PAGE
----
The Elder Caregiving Crisis Facing American Workers

July 10, 2024

Introduction: Caregiving in the United States 

As of 2020, approximately 53 million Americans provided care to an adult family member or friend. Of these caregivers, 61% also had jobs, according to the National Alliance for Caregiving and AARP study “Caregiving in the United States in 2020”, based on surveys carried out before the COVID-19 pandemic. These caregiving responsibilities include assisting with daily living activities, medical or nursing tasks, coordinating services and support, transportation, shopping, and advocating for their care recipient. According to AARP, most family caregivers provide at least 20 hours of care each week, equal to an unpaid part-time job. 

To examine how the prevalence and state of caregiving have evolved since the last comprehensive survey in 2020, AARP and S&P Global conducted a new and updated survey in 2023. The survey identified 1,200 caregivers who work full-time or part-time at large US companies (with more than 1,000 employees) and provide at least six hours of care each week to an adult. 

The updated survey revealed that the unpredictable nature of caregiving for an adult is among the biggest challenges that caregivers face. Additionally, the report revealed some concerning findings for workers balancing jobs and caregiving responsibilities: 

67% of family caregivers said they have difficulty balancing their jobs with caregiving duties. 

27% of working caregivers have shifted from full-time to part-time work or have reduced hours, and 16% have turned down a promotion. 

16% have stopped working entirely for a period — and 13% have changed employers — to meet caregiving responsibilities. 

So, caregiving impacts millions of US workers each year. The number of caregivers is growing as the population ages, and the impacts on workplaces in terms of absenteeism, lost productivity, reduced work availability, and even leaving work altogether seem likely to all increase in intensity and prevalence in the coming years. Someone turning 65 today has almost a 70% chance of needing long-term care services and support in their remaining years.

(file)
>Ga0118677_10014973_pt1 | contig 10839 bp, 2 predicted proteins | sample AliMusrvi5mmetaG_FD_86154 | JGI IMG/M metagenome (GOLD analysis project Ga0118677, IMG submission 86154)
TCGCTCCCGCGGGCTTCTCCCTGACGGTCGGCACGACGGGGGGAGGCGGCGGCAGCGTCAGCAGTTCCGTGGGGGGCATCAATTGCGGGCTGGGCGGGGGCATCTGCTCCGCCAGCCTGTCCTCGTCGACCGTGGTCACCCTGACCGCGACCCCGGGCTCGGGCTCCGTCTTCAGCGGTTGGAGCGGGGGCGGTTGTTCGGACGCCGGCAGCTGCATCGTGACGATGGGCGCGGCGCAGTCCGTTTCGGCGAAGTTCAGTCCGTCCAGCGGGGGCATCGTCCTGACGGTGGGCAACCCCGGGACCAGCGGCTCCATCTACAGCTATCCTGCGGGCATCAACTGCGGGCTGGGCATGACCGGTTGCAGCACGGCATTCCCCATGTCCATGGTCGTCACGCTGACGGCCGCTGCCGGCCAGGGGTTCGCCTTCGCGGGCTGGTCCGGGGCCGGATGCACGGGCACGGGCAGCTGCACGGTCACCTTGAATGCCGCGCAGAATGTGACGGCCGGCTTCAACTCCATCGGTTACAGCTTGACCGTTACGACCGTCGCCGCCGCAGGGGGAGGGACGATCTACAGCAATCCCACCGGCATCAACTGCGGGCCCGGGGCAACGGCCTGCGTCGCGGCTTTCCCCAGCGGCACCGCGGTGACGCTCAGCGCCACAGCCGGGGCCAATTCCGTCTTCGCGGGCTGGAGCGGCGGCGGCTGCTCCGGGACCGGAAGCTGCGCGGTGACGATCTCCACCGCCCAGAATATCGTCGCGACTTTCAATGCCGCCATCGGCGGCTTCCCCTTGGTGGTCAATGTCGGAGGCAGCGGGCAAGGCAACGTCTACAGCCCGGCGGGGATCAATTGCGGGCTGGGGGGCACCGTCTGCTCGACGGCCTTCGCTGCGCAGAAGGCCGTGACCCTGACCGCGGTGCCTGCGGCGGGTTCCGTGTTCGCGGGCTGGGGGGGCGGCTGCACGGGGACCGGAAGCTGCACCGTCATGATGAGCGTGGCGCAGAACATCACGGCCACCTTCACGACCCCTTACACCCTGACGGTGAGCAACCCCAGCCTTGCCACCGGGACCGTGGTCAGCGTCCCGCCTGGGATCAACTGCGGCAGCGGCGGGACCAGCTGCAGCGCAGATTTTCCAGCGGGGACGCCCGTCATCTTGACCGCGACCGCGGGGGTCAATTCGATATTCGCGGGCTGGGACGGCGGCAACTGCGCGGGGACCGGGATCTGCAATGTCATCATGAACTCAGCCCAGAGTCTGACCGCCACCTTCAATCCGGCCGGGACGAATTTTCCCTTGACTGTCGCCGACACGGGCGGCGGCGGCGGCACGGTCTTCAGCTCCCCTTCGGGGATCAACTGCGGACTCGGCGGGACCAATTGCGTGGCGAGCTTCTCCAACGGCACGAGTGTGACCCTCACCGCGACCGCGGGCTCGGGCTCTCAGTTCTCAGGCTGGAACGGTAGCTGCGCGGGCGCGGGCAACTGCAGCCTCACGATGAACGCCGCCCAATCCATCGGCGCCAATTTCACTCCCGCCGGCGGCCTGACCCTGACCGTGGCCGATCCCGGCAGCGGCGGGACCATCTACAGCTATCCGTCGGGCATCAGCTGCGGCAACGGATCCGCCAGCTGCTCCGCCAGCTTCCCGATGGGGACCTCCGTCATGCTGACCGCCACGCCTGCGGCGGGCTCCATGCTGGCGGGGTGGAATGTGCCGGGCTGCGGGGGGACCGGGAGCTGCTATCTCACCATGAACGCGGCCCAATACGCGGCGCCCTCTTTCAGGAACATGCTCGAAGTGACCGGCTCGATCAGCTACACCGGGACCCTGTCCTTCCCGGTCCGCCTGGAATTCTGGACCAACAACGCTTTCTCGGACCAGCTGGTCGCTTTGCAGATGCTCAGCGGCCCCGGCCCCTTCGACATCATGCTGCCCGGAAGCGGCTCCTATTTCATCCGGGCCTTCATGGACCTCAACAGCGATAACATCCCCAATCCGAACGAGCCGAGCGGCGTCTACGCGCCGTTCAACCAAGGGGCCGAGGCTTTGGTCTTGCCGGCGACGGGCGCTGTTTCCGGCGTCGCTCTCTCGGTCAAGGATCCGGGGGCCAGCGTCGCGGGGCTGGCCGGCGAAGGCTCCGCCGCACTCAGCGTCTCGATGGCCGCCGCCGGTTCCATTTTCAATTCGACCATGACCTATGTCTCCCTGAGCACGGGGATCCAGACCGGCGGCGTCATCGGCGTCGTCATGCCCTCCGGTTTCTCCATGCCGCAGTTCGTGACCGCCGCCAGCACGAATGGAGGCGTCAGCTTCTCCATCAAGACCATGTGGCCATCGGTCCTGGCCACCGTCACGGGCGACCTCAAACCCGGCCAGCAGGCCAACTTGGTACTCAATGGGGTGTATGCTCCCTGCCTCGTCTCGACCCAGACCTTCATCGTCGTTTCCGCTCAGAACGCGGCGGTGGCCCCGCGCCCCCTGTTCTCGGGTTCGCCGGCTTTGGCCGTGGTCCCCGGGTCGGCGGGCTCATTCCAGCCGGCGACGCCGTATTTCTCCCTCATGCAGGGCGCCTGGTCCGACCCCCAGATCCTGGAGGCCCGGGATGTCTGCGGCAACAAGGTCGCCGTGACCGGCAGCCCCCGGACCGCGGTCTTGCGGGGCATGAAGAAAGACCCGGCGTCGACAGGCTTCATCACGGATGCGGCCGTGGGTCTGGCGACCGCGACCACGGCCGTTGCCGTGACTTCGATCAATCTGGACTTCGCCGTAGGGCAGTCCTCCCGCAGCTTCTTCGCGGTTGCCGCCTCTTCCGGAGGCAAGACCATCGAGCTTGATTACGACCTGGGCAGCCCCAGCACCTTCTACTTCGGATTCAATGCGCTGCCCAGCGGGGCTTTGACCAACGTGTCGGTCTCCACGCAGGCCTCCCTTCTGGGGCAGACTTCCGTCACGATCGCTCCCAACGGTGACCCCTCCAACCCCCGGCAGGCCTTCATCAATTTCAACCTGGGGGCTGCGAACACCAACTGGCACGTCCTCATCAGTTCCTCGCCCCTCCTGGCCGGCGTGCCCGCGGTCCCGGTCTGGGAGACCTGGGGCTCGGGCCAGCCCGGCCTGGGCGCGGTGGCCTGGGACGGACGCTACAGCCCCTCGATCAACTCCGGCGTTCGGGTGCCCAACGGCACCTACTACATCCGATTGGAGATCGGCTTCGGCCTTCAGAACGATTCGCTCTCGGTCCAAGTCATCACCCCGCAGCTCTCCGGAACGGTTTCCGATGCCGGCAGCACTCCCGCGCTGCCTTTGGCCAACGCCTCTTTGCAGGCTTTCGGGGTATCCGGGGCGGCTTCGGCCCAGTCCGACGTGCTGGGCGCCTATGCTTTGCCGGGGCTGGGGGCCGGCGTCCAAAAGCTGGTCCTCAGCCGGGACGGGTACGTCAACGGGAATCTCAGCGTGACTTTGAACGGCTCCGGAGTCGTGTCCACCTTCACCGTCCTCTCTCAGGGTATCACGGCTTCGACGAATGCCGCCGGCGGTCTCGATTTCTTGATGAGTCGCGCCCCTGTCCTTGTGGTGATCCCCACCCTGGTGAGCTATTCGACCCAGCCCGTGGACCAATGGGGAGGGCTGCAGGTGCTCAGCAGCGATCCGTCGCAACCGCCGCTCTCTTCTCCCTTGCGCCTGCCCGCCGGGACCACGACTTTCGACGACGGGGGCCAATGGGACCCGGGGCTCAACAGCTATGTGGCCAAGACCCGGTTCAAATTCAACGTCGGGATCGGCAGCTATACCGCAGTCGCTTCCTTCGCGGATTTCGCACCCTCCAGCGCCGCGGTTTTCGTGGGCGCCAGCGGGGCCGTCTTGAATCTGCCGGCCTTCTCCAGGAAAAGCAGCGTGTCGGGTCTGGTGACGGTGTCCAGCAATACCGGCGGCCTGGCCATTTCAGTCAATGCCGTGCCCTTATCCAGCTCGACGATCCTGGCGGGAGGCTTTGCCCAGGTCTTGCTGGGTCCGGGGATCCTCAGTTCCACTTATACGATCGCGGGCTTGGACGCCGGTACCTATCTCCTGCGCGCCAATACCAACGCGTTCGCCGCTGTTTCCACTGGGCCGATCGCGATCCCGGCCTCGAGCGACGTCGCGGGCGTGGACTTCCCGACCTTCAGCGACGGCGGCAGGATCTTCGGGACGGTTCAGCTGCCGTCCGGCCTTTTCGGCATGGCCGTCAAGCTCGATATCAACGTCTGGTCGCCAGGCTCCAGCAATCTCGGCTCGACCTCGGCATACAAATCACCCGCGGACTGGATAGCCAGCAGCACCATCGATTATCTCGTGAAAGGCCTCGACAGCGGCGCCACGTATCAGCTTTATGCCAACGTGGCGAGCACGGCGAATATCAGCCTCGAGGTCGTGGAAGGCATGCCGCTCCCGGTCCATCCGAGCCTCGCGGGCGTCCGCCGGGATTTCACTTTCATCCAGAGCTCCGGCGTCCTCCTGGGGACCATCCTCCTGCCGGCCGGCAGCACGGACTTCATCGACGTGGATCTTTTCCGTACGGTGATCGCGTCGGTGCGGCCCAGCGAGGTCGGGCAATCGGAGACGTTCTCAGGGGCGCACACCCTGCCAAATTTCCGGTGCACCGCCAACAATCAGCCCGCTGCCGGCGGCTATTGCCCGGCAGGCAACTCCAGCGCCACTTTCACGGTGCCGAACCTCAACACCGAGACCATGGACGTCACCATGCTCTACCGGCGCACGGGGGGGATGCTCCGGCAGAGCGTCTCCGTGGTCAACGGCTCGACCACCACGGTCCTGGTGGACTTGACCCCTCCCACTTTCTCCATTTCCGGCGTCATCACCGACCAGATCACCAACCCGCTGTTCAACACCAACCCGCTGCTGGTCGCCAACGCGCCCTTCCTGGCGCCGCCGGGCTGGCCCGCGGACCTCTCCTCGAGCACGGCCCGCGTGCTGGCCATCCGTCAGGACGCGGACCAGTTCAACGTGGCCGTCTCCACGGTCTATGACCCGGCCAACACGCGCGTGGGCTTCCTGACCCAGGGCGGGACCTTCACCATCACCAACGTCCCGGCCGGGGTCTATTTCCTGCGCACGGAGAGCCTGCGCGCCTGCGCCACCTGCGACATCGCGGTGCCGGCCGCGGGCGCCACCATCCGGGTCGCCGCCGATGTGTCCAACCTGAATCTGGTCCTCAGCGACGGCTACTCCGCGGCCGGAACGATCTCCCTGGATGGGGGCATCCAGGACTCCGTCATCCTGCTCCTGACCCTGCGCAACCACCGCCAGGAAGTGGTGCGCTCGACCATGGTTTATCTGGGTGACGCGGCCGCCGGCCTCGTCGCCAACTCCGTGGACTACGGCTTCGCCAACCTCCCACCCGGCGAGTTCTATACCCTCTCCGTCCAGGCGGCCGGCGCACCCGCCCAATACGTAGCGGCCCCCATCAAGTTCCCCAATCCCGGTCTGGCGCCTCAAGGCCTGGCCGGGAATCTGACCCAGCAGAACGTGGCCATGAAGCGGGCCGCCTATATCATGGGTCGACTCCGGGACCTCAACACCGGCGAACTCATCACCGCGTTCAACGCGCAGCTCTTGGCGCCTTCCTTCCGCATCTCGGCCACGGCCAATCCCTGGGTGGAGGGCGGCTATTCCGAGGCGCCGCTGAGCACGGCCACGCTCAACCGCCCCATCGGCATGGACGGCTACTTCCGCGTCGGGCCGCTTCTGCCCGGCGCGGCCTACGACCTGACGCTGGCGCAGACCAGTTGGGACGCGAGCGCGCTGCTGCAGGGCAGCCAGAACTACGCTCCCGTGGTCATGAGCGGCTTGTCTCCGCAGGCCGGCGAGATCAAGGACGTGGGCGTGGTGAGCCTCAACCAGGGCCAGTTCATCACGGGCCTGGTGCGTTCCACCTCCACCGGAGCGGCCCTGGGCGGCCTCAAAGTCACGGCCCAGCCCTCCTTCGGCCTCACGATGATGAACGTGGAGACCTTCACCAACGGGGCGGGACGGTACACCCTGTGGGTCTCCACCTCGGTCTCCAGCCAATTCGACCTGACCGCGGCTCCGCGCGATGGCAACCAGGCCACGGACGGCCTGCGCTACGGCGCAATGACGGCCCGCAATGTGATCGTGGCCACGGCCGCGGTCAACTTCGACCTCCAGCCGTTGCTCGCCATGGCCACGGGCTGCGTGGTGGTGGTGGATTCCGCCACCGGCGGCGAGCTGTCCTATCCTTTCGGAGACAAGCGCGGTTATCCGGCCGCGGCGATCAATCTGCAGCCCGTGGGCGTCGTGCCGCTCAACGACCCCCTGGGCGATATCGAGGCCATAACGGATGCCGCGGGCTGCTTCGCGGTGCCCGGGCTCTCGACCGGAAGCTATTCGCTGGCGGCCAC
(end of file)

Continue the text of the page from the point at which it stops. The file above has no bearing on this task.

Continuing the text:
While solutions to the caregiving problem are complex, they help organizational leaders understand the problem before looking for solutions. Let’s examine the challenge in more detail, focusing on the types and access to caregiving facilities and resources, their affordability for workers, and what programs and tools are available to employers motivated to assist their employees with these challenges. 

Types and Access Caregiving Resources 

Caregiving facilities and senior living communities vary widely by type, cost, services, location, and amenities. Each caregiver must work with the person needing care to make the best decisions based on their health care needs. Active older adults with few health concerns often choose to age in place in their homes. Other healthy older adults may thrive in independent living communities, while those living with dementia or other chronic diseases may be better suited in communities providing attentive, daily care, such as assisted living, memory care, or nursing homes. Some of the most common caregiving facilities in the United States are described briefly below. 

Independent Living 

Independent living communities are typically condo-style buildings with amenities designed to serve older adults’ needs. They usually consist of one large building or several buildings on one campus, with a communal dining room, gathering areas for social activities, and a combination of studio, one-bedroom, and two- or three-bedroom apartments. Personal care services, such as help with activities of daily living (ADLs), are not provided by independent living communities, or medical services.  

Low-income Senior Housing 

Because many older adults live on fixed incomes, managing health care and other costs on top of paying rent or a mortgage can be challenging. Qualifying adults 62 and older can find subsidized senior apartments through the U.S. Department of Housing and Urban Development (HUD). HUD has programs that help older adults, people with disabilities, and low-income families find affordable housing. Low-income federal housing for older adults does not include housekeeping and personal care services. Residents in low-income housing who need medical care or personal care assistance may need to apply for Medicaid to receive more services.